The Illusion of Truth in Political Communication.
Karl Marx once asserted that “language is as old as consciousness” and true enough, our ability to understand complicated linguistic codes in order to communicate with one other is a capacity that no other species possesses.
From the moment that we are born, we are engendered by these webs of linguistic “codes”, which will later inform our personality, values and interactions with the world around us and we are all well-versed in practising these codes without giving a second thought to how they represent broader ideological positions.
Marx defined ideology as the [unconsciously-held] set of beliefs that perpetuates the “status quo” of the dominant culture and interests of a ruling group or class that hold power in society.
Other leading social theorists of the post-structuralist movement in the late 20th century such as Louis Althusser identified ideological infrastructures within education, politics, communications and cultural institutions such as literature and the arts. All of which, he argues, are used to shape public opinions and beliefs.
‘The class which has the means of material production at its disposal, has control at the same time over the means of mental production, so that thereby, generally speaking, the ideas of those who lack the means of mental production are subject to it. The ruling ideas are nothing more than the ideal expression of the dominant material relationships.’
– Karl Marx, The German Ideology (1845)
So, we know that ideology produces both ideas and behaviours in people but how are these patterns of thought mediated within society?
Well, one way is through images and language embedded within the media.
The Cognitive Biases Contained in the Language of the Mass Media
In the 21st century, we are currently in the “age of spectacle”, as forewarned by Guy Debord. In his book, ‘Society of the Spectacle‘ (1967) Debord philosophised that to be human in the modern world means to inhabit an ideologically-constructed reality where “truth” in society has been substituted for illusion and human relationships have been replaced by commodities such as the media, where subliminal images and coded words become “effective motivations of hypnotic behaviour”.
‘People know what they do; frequently they know why they do what they do; but what they don’t know is what, what they do does.’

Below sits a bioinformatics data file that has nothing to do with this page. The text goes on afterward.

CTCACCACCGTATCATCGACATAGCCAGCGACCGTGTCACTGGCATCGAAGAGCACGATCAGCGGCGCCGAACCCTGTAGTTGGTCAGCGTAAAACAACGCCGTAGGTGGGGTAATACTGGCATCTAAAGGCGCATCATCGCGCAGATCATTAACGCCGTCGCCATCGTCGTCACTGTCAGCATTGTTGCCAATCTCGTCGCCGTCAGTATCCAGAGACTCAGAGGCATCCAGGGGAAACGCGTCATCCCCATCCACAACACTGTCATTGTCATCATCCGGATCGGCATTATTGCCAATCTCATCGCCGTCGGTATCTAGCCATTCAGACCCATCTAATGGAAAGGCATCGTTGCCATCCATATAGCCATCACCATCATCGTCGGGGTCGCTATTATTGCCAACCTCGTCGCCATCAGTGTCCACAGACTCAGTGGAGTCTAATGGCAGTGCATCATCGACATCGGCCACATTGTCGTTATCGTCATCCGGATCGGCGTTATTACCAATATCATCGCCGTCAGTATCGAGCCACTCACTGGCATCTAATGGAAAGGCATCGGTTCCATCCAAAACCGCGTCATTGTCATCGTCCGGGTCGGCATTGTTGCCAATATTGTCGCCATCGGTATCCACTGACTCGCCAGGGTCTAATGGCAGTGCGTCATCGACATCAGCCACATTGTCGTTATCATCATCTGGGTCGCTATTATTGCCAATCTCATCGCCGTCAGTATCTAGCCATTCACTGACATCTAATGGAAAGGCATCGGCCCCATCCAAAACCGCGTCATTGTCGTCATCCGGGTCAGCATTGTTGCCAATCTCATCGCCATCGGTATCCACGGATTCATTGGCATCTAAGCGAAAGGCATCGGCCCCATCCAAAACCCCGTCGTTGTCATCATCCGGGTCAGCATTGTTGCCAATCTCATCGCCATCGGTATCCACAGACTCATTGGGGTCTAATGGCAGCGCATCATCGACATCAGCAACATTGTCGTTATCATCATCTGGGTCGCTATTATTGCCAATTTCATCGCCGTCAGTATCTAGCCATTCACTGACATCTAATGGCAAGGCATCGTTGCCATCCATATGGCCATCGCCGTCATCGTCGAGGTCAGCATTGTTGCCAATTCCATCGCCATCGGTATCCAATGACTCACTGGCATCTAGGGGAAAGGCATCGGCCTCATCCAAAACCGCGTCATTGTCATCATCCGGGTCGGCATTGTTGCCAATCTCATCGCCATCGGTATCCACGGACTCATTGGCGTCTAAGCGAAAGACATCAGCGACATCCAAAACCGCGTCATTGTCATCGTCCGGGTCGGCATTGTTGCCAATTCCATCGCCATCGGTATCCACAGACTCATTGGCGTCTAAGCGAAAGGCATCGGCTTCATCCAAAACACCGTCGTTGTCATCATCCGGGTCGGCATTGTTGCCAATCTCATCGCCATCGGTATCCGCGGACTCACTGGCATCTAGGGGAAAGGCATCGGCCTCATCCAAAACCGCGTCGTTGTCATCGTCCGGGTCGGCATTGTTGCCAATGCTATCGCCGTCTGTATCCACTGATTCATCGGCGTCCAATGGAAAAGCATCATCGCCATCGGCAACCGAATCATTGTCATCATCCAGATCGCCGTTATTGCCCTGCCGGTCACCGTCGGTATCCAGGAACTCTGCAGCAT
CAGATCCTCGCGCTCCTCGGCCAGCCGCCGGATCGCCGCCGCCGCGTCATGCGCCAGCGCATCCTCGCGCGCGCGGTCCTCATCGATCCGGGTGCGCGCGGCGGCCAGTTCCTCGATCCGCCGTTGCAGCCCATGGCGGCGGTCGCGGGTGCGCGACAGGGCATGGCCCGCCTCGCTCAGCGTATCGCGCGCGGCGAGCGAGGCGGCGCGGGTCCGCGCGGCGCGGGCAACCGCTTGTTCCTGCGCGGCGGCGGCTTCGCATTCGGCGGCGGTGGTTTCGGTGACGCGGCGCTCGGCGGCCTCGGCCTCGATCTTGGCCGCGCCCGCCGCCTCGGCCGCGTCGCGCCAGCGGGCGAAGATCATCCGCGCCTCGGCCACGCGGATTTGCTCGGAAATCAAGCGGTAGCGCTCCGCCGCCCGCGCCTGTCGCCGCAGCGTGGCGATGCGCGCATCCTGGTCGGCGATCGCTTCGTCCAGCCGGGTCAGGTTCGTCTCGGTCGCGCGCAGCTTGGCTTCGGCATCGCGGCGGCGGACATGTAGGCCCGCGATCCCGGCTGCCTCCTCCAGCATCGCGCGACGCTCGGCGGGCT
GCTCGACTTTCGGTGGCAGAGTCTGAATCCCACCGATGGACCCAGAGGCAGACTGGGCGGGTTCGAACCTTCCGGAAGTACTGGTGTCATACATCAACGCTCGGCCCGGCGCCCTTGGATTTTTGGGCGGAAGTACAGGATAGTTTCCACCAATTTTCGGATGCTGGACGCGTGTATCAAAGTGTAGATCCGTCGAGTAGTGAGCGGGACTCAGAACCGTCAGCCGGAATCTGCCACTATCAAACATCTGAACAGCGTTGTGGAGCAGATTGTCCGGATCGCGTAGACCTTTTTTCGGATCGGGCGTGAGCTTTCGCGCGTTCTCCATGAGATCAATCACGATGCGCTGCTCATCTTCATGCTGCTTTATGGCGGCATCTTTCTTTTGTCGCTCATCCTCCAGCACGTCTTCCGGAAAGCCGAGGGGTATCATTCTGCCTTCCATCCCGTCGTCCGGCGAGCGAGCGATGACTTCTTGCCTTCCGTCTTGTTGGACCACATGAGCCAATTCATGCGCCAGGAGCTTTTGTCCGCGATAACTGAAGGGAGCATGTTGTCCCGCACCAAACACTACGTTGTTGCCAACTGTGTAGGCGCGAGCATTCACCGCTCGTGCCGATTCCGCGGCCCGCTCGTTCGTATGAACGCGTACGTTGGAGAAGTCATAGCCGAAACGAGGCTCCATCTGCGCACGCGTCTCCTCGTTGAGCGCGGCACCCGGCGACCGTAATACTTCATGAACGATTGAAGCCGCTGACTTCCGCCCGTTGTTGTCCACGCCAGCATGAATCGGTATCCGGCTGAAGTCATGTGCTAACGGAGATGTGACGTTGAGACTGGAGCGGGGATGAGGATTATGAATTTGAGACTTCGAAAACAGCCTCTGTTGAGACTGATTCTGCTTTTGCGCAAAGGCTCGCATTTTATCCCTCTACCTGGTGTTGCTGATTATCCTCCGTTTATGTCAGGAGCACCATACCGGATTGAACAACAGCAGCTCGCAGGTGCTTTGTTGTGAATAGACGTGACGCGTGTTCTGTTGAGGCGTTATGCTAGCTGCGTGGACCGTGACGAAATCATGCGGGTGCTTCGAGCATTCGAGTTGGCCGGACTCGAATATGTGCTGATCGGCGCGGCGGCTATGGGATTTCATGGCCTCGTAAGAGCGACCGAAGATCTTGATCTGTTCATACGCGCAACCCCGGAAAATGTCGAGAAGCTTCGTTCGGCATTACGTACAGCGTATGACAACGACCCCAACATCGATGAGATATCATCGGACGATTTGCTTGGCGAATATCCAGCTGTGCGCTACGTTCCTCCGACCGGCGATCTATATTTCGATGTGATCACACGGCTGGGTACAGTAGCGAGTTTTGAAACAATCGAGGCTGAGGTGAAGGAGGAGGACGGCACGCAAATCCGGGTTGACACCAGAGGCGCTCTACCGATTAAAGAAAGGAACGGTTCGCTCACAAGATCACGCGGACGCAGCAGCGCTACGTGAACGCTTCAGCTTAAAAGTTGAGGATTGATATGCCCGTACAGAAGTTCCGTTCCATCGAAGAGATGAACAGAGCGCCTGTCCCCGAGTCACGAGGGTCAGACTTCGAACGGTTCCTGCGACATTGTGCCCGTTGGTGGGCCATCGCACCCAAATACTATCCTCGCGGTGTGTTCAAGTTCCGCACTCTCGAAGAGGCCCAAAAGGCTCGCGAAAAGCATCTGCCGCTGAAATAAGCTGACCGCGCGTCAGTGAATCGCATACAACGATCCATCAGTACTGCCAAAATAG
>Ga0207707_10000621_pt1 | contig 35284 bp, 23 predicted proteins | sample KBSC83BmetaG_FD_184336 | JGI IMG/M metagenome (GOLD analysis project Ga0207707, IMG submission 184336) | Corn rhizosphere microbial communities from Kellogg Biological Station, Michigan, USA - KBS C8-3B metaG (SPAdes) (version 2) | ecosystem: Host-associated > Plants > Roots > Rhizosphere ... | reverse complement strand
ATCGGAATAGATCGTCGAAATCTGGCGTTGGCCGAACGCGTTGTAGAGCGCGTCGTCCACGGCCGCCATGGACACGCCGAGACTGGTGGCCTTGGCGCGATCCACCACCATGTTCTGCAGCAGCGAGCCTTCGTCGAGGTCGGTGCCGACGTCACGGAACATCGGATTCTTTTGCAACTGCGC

– Michel Foucault
The Language of Bias (below)
In politics, language serves the same purpose as there is a correlation between the communication of power, ideologies and biases within the codes used across public discourse and the formation of rather unpleasant social realities. This is often displayed in the use of “dog-whistle politics” in which power relations are maintained by a form of covert [ideological] persuasion.
After all, words both written and spoken, are more powerful than swords.
– Edward Bulwer-Lytton
What is Dog-Whistle Politics?
Dog-whistle politics is a strategic form of communication used by politicians to target sections of the populace through employing coded words and phrases that appears to mean one thing to the general population but holds a different resonance for a sub-group in society.
The implications of post-truth politics is that political language is predominantly framed by addresses, which are disconnected from the factual “truths” of policy but instead, appeals to the sentiments of a small section of the populace and refutes the factual rebuttals of their opposition by emotionally-charged rebukes.
Take the U.S presidential election of 2016 for example, in which derogatory remarks and prejudice towards Mexican immigration in the U.S inevitably shaped public opinions towards the ethnic group and has now given rise to socio-cultural and legal realities such as the Mexican border policy, in which nearly 2,000 children have been separated from their families. The dog-whistle politics used in this scenario was the covert appeal [outside of the conscious awareness of the audience] to the Right-wing to support tighter immigration laws grounded upon racial prejudice.
The same use of passive aggressiveness can also be seen in 2012, when congressman Newt Gingrich referred to then President, Barack Obama as the “food stamp president”. In doing so, Gingrich made a biased correlation between Obama’s race and the negative racial stereotype that African American’s use up a disproportionate amount of food benefits due to poverty, when in reality the largest percentage of the then Food Stamp Program were mainly White Americans given that they made up majority of the population.
In the UK, the same political jargon and subliminal messaging can be seen in the Brexit referendum campaign of 2016, through the misrepresentation of the facts towards the prospect of austerity should the UK leave the EU and public spending. This is best exemplified in the infamous red bus of the Leave campaign that pledged an extra £350 million a week for the NHS and became an iconic symbol of the Brexit referendum campaign.
What is interesting, however, is that the Leave campaign chose to omit the fact that the total gross figure that the UK would gain control over is closer to £250 million, when the money the UK gets back from the EU is included in the sum, leading the UK Statistics Authority to condemn the campaign’s “clear misuse of official statistics”.
The fact that the misrepresentation of facts became both a public and political spectacle in all cases, shows just how far we are sold on the illusions fed to us by the collection of images and coded words within the media. So, the main question of today is: will we ever be able to distinguish between illusion and truth?
Given the times that we are in, it is becoming increasingly apparent that it is our responsibility to not blindly receive information that is fed to us but instead, to critically engage with the narratives of public discourses by reading in between the lines.